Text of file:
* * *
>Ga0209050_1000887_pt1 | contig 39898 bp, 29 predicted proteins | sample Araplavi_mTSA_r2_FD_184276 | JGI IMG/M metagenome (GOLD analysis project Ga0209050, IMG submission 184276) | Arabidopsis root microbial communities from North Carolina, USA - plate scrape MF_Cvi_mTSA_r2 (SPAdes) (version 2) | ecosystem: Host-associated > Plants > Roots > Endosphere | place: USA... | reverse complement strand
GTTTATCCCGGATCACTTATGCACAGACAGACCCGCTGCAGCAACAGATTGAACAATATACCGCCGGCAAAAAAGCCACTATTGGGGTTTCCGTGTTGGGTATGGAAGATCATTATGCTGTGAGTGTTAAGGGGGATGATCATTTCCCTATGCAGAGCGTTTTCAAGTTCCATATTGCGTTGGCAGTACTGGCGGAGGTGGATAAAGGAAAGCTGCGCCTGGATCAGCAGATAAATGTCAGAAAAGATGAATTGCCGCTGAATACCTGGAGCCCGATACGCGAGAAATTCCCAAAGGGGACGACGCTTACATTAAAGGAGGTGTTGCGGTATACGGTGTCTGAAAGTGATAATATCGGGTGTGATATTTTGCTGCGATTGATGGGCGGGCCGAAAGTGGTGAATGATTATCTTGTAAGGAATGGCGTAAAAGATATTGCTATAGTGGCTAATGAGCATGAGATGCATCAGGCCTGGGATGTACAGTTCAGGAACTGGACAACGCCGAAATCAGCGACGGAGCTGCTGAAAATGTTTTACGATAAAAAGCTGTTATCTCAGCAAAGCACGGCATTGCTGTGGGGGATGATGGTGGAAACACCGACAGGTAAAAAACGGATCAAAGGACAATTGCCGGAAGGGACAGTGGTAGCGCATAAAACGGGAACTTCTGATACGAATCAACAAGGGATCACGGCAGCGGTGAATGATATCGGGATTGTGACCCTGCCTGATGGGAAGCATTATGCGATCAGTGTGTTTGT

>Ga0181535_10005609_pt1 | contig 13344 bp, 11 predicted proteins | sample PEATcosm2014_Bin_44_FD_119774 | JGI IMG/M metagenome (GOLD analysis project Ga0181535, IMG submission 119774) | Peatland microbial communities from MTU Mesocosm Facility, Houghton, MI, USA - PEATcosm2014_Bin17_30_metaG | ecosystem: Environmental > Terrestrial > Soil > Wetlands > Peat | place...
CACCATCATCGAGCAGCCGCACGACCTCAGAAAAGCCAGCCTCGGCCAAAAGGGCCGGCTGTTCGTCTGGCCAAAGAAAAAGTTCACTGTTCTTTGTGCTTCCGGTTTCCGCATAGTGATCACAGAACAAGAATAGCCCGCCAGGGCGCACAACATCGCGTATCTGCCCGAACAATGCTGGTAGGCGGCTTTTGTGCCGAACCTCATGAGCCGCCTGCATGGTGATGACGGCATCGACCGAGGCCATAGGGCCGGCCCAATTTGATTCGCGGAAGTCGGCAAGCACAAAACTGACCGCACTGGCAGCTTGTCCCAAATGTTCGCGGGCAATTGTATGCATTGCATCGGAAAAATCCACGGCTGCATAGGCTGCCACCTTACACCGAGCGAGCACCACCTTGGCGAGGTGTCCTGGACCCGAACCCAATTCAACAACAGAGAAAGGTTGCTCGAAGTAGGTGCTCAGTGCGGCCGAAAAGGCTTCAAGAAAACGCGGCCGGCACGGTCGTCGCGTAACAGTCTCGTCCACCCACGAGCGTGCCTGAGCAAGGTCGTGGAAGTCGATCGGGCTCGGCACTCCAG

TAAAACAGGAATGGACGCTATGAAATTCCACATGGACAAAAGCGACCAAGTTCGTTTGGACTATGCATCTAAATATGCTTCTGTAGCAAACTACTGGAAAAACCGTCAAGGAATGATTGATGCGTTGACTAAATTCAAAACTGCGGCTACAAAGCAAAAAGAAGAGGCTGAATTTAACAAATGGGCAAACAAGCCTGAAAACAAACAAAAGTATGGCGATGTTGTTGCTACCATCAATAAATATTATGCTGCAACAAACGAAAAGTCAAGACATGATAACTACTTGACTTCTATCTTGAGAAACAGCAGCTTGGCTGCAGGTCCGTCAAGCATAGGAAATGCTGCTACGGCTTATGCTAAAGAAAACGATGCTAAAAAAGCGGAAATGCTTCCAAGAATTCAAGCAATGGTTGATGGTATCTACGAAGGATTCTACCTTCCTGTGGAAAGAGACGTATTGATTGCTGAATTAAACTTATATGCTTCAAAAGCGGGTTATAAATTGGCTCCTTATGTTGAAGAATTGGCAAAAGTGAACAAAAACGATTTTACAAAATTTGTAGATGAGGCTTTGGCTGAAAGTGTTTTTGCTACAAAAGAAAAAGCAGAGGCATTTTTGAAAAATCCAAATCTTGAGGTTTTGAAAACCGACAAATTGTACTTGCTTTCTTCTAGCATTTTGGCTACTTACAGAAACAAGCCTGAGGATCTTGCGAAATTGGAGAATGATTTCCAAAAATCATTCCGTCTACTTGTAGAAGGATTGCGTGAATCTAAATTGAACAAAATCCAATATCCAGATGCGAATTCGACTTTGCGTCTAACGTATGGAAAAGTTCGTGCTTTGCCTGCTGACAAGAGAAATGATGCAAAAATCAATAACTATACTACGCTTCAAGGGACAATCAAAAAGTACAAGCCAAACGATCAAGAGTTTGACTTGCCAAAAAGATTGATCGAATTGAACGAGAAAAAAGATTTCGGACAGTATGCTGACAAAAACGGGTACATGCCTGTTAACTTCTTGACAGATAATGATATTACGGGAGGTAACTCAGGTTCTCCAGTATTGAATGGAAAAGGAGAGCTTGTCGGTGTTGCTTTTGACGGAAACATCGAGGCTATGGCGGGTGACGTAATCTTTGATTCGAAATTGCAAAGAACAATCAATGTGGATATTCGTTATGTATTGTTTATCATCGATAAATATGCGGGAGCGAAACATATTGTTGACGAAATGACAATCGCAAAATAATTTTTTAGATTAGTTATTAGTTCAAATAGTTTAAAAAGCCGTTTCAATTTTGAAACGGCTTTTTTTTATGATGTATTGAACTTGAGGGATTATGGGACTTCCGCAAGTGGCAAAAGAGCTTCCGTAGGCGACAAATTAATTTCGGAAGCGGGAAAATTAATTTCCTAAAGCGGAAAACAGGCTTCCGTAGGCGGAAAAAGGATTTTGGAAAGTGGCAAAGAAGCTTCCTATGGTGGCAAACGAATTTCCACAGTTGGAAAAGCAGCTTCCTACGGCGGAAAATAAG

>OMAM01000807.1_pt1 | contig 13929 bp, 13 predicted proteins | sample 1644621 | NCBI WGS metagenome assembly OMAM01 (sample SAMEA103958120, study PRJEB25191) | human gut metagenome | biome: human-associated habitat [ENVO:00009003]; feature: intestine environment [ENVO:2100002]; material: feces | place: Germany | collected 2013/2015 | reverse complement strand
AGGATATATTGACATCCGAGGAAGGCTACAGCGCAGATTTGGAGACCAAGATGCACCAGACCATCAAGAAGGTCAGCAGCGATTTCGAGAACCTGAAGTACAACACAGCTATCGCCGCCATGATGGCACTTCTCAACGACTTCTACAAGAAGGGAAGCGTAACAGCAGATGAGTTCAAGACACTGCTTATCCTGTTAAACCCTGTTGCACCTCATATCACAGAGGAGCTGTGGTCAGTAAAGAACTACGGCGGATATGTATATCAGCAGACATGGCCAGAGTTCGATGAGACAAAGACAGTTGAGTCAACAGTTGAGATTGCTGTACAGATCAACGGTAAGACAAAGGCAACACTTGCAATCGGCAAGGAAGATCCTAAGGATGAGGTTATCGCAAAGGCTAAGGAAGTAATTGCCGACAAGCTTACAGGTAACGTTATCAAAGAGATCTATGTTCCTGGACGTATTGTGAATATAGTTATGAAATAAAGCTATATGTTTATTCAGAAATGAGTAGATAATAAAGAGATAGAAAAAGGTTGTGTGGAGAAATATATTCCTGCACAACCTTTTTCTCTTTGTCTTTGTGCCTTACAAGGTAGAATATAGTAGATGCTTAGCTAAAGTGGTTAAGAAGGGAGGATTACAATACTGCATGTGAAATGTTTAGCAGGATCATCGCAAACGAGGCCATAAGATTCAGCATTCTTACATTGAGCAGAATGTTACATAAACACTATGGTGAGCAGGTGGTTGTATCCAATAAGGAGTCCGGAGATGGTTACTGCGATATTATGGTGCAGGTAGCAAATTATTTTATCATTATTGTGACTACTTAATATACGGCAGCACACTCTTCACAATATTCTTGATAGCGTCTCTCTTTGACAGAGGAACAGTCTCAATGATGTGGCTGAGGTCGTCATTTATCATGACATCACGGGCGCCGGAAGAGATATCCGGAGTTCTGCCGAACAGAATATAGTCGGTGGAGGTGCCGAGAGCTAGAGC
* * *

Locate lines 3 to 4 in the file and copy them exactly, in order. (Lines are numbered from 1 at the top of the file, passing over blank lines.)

>Ga0181535_10005609_pt1 | contig 13344 bp, 11 predicted proteins | sample PEATcosm2014_Bin_44_FD_119774 | JGI IMG/M metagenome (GOLD analysis project Ga0181535, IMG submission 119774) | Peatland microbial communities from MTU Mesocosm Facility, Houghton, MI, USA - PEATcosm2014_Bin17_30_metaG | ecosystem: Environmental > Terrestrial > Soil > Wetlands > Peat | place...
CACCATCATCGAGCAGCCGCACGACCTCAGAAAAGCCAGCCTCGGCCAAAAGGGCCGGCTGTTCGTCTGGCCAAAGAAAAAGTTCACTGTTCTTTGTGCTTCCGGTTTCCGCATAGTGATCACAGAACAAGAATAGCCCGCCAGGGCGCACAACATCGCGTATCTGCCCGAACAATGCTGGTAGGCGGCTTTTGTGCCGAACCTCATGAGCCGCCTGCATGGTGATGACGGCATCGACCGAGGCCATAGGGCCGGCCCAATTTGATTCGCGGAAGTCGGCAAGCACAAAACTGACCGCACTGGCAGCTTGTCCCAAATGTTCGCGGGCAATTGTATGCATTGCATCGGAAAAATCCACGGCTGCATAGGCTGCCACCTTACACCGAGCGAGCACCACCTTGGCGAGGTGTCCTGGACCCGAACCCAATTCAACAACAGAGAAAGGTTGCTCGAAGTAGGTGCTCAGTGCGGCCGAAAAGGCTTCAAGAAAACGCGGCCGGCACGGTCGTCGCGTAACAGTCTCGTCCACCCACGAGCGTGCCTGAGCAAGGTCGTGGAAGTCGATCGGGCTCGGCACTCCAG